50 Books in 2021!

A few years ago, I sort of stopped reading. I’m not sure why. Maybe it was news. Or podcasts, or nighttime doomscrolling, but for whatever reason, I was struggling to finish a few books a year. And I missed what I learned from books.

So, I set some goals — last year, 30 books (I finally read Middlemarch which was a highlight) and this year, 50 titles! I mean, I’ve heard about those people who read 50 books a year, but this year, I am one!

I will credit audio books. I just find it easy to multitask and read — driving, cleaning my house, or walking. It makes a difference. I also credit the Libby app from the Indianapolis Public Library. It makes it easy to search and check out audio books and let’s you play them from anywhere.

But, everyone asks, what were your favorites? Well, I haven’t done a traditional star ranking system because, honestly, it wasn’t all high brow stuff. (Yes, I read the entire Bridgerton series, shut up!) But I narrowed down a few highlights:

Best Fiction: The Winemaker’s Wife, Kristin Harmel — historical fiction about WWII, a winemaker in Champagne, and choices in 1940 that reverberate to the present day.

Fiction Honorable Mentions: The Thursday Murder Club, Richard Osman — a charming debut novel is taking the mystery genre in a new direction with a group of elderly crime-solvers; The Southern Book Club’s Guide to Slaying Vampires, Grady Hendrix — a surprisingly intense book with insightful and smart writing about women friends and their complicated relationships with each other.

Best Non-Fiction: Blowout: Corrupted Democracy, Rogue State Russia, and the Richest, Most Destructive Industry on Earth, Rachel Maddow — a comprehensive look at the oil and gas industry and Russia explaining how their economy and national philosophy works; Dirt: Adventures in Lyon as a Chef in Training, Father, and Sleuth Looking for the Secret of French Cooking, Bill Buford — a great ride with Buford and his family as they move to Lyon to pursue his dream of working in a French restaurant kitchen. Along the way, he explores the origins of French cooking and the true passions the French have for food.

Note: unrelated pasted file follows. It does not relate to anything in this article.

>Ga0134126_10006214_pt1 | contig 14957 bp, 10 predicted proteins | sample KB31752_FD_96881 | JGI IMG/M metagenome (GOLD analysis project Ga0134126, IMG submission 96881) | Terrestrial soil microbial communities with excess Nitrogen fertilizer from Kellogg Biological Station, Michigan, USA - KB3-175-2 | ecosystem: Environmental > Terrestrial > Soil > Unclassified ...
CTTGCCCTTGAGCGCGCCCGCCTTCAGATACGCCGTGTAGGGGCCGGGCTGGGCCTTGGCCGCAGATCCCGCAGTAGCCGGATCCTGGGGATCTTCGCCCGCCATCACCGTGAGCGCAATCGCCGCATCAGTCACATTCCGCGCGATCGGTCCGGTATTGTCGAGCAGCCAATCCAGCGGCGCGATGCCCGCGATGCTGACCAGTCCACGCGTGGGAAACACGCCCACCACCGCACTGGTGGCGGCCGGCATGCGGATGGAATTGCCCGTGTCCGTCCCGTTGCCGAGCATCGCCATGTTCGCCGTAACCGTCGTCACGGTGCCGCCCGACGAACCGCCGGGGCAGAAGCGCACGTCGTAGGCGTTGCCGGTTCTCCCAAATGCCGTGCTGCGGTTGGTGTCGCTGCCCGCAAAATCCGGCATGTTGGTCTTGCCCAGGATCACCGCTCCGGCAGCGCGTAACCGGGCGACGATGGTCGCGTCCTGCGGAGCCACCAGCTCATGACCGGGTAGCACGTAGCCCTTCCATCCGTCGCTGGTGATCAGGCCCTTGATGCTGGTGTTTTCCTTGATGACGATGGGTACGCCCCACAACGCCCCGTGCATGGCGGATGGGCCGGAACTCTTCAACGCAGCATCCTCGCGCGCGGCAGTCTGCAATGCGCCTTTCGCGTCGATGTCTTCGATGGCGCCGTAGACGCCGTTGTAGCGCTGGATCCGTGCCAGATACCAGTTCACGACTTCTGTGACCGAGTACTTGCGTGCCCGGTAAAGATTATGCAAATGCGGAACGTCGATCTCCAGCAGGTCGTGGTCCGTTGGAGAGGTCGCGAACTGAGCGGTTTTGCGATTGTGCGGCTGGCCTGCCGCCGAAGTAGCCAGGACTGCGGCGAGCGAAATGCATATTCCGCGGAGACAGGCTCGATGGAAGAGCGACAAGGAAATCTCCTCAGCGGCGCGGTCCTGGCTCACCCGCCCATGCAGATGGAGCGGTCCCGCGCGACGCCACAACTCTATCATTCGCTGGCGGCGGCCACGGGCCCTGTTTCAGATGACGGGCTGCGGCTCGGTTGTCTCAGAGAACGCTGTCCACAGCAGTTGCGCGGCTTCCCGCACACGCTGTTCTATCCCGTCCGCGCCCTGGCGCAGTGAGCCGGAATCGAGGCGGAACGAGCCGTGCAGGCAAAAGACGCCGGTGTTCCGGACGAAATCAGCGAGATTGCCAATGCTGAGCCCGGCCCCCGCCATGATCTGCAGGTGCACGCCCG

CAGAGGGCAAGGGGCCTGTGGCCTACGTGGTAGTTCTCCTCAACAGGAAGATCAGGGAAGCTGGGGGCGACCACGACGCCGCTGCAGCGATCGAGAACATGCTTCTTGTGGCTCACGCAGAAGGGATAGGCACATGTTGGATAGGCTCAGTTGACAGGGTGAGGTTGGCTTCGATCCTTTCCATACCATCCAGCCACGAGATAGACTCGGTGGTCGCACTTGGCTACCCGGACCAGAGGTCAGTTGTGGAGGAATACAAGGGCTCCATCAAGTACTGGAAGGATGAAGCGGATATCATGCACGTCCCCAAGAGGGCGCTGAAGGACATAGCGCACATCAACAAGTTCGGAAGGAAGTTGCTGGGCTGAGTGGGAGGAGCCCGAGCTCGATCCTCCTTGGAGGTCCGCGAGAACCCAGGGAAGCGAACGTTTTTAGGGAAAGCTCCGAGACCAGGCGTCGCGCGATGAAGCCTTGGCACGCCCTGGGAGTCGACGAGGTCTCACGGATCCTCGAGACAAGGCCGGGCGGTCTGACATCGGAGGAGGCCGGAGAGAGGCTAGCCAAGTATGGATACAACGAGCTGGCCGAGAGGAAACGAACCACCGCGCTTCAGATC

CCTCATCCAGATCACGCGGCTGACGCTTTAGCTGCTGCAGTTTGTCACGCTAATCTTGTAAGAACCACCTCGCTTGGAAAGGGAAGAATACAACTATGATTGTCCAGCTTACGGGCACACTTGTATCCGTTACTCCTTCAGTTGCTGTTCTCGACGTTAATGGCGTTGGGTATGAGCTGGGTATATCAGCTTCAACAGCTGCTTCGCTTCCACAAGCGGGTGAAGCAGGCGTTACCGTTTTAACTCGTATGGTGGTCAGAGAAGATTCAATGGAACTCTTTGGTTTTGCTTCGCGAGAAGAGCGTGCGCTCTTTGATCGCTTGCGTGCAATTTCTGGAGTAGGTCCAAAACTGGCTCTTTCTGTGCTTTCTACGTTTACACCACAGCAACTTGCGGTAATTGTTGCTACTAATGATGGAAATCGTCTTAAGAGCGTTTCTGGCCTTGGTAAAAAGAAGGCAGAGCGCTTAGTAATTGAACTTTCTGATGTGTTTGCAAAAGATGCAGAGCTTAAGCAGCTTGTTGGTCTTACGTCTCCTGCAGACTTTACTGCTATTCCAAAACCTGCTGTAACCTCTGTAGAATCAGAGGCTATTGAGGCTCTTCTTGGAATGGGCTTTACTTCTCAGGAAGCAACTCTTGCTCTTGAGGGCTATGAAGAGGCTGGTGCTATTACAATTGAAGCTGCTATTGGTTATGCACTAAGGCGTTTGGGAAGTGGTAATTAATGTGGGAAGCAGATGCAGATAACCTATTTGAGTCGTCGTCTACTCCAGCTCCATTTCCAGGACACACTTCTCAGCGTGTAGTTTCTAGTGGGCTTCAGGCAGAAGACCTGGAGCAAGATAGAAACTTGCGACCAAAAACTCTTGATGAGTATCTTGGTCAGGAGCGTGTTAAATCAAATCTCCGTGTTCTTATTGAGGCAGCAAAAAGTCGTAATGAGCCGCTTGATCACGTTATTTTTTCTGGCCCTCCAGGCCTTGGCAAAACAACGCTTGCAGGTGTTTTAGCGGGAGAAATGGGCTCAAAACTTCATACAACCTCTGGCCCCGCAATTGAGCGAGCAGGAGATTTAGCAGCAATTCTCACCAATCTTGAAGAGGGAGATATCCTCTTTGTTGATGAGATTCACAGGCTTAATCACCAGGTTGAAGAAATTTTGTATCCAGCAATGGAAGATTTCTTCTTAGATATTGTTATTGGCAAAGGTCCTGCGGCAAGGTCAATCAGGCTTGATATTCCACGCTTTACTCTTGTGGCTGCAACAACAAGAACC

Honorable Mentions: I Alone Can Fix It: Donald J. Trump’s Catastrophic Final Year, Carol Leonning and Philip Rucker — From two top reporters at the Washington Post, this book is the best of the batch of books detailing Trump’s pandemic response, campaign, and ensuing failed election; Nightmare Scenario: Inside the Trump Administration’s Response to the Pandemic That Changed History, Yasmeen Abutaleb and Damien Paletta — These health reporters from the Washington Post give us a comprehensive look at the beginning of the pandemic, the choices various administration officials made, and dedicated public health officials who dealt with the response; Nine Nasty Words: English in the Gutter, Then, Now and Forever, John McWhorter — everyone’s favorite modern linguist gives us a comprehensive history of some of our favorite (and not so favorite) dirty words making historical language both fun and relevant.

Best Classic: The Magnificent Ambersons, Booth Tarkington — Finally read this one thanks to Indiana Humanities Bookmark Indy program! Truly a classic coming of age journey showing the stark change of society in the industrial age.

Honorable Mentions: Dangerous Liaisons, Pierre Choderlos de Laclos — who doesn’t love a chance to examine every line and explore it with like minded scholars; Wide Sargasso Sea, Jean Rhys — this classic explores the Creole experience as a prequel to Jane Eyre. I loved it so much, I wrote about it.

General Notes: I read and explored a lot of the fiction of Cory Doctorow (for a project) and truly enjoyed the survey of his work. Great thought provoking science fiction; also loved Karen White’s Tradd Street series about Charleston. Knocked quite a few books off my classics list this year and have a great 2022 queued up. (Can you say “Clarissa”? I think you can!)

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